Times Chronicle & Public Spirit
Officials cut ribbon on Valley Forge National Historical Park’s renovated Visitors Center
New museum space, renovated restrooms, and other amenities are part of the Center’s improved features
VALLEY FORGE » Valley Forge National Historical Park dedicated its newly renovated visitor center on Feb. 16. The park held an outdoor ribbon-cutting ceremony with park leadership, partners, and local elected officials to celebrate this momentous occasion. The visitor center was originally dedicated in 1976, and this is the first major renovation in its history.
“We are excited to welcome visitors into this beautiful new space that has been the result of years of hard work,” said park Visitor and Community Engagement Director Adam Gresek. “With this new exhibit, our rangers can better tell all the diverse stories that took place here in Valley Forge.”
The visitor center was originally dedicated in 1976, and this is the first major renovation in its history. The $12 million project includes updated restrooms, efficient lighting, improved spaces for park staff and partners, plus upgraded security and fire protection, improved collections storage, an all-new HVAC system, windows, flooring, carpets, signage, and a variety of energy efficiency improvements. The center welcomes 2 million visitors annually and has a $36 million economic impact in the Valley Forge region.
The most significant change is a brand-new museum exhibition telling the history of the 1777-1778 Winter Encampment, and how the citizens of Pennsylvania worked to preserve Valley Forge in the following decades. This will also be the first time many objects from the George C. Neumann and John F. Reed Collections of Revolutionary War artifacts will be on display since the renovations began. Accompanying the artifacts are new accessible display panels, interactive videos, a toy log hut building activity, and a complete audio walkthrough for visually impaired visitors.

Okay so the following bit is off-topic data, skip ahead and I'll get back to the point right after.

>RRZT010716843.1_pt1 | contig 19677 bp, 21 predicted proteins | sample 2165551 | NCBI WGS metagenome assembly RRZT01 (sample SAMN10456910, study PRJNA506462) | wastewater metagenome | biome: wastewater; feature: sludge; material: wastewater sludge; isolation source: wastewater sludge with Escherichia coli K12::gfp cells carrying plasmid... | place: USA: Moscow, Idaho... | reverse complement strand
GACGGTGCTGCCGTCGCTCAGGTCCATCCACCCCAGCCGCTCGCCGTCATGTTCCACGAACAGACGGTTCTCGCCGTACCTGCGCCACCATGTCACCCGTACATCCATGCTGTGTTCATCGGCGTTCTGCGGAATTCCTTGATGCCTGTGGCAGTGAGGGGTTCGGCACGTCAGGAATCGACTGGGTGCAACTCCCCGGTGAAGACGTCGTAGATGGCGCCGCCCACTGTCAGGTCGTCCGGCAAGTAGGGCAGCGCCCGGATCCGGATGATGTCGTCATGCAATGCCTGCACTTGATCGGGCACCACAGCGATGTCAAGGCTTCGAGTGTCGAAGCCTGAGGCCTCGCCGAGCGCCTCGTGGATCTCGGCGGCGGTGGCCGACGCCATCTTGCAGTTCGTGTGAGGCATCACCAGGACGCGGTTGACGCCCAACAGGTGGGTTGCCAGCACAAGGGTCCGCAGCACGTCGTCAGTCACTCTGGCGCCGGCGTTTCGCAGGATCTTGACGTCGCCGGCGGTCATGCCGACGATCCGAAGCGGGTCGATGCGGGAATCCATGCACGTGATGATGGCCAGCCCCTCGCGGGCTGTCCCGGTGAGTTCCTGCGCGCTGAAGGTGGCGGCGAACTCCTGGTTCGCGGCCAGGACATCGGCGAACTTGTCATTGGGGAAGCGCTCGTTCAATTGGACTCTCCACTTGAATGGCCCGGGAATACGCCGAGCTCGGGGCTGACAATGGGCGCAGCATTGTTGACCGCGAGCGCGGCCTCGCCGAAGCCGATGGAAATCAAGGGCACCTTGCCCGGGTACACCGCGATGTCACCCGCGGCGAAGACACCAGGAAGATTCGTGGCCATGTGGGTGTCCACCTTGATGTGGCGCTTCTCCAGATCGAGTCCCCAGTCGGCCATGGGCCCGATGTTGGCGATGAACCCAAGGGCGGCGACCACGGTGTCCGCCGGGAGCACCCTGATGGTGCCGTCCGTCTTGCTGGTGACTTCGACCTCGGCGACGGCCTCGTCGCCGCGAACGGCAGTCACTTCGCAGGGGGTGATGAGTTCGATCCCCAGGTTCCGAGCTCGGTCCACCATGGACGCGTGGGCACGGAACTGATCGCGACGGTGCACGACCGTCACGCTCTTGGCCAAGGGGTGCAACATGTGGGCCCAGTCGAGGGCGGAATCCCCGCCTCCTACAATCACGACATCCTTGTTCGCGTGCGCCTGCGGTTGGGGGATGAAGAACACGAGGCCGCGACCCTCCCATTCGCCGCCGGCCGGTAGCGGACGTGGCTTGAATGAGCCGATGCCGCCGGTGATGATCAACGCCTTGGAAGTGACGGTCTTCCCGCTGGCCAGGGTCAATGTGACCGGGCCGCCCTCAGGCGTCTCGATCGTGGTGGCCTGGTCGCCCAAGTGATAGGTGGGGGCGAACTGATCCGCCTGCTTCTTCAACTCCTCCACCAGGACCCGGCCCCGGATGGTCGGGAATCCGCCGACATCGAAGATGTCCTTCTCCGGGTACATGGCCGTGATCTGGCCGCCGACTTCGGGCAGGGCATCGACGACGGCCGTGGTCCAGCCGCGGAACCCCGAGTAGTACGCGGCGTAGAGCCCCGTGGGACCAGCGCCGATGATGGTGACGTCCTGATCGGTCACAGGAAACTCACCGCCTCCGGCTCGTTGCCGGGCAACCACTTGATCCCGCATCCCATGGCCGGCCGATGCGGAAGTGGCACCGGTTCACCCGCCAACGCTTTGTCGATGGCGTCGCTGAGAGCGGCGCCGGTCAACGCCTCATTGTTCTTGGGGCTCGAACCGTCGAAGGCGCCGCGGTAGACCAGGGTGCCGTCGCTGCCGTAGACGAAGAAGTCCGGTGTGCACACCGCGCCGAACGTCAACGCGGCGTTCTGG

Valley Forge National Historical Park is nationally significant as the site of the 1777-78 winter encampment of the Continental Army under General George Washington. Few places evoke the spirit of patriotism and independence, represent individual and collective sacrifice, or demonstrate the resolve, tenacity and determination of the people of the United States to be free as well as Valley Forge.
The historic landscapes,
structures, objects, and archeological and natural resources at Valley Forge are tangible links to one of the most defining events in United States’ history. Here, the Continental Army under Washington’s leadership emerged as a cohesive and disciplined fighting force. The Valley Forge experience is fundamental to both American history and American myth and remains a source of inspiration
for Americans and the world.
The dedication also closely coincides with the February 21 observance of Washington’s Birthday. Visitors at the park that day from 10 a.m. to 3 p.m. can tour the exhibition and then have a celebratory cupcake provided by the Culinary Arts Institute of Montgomery County or wish Washington himself a happy birthday.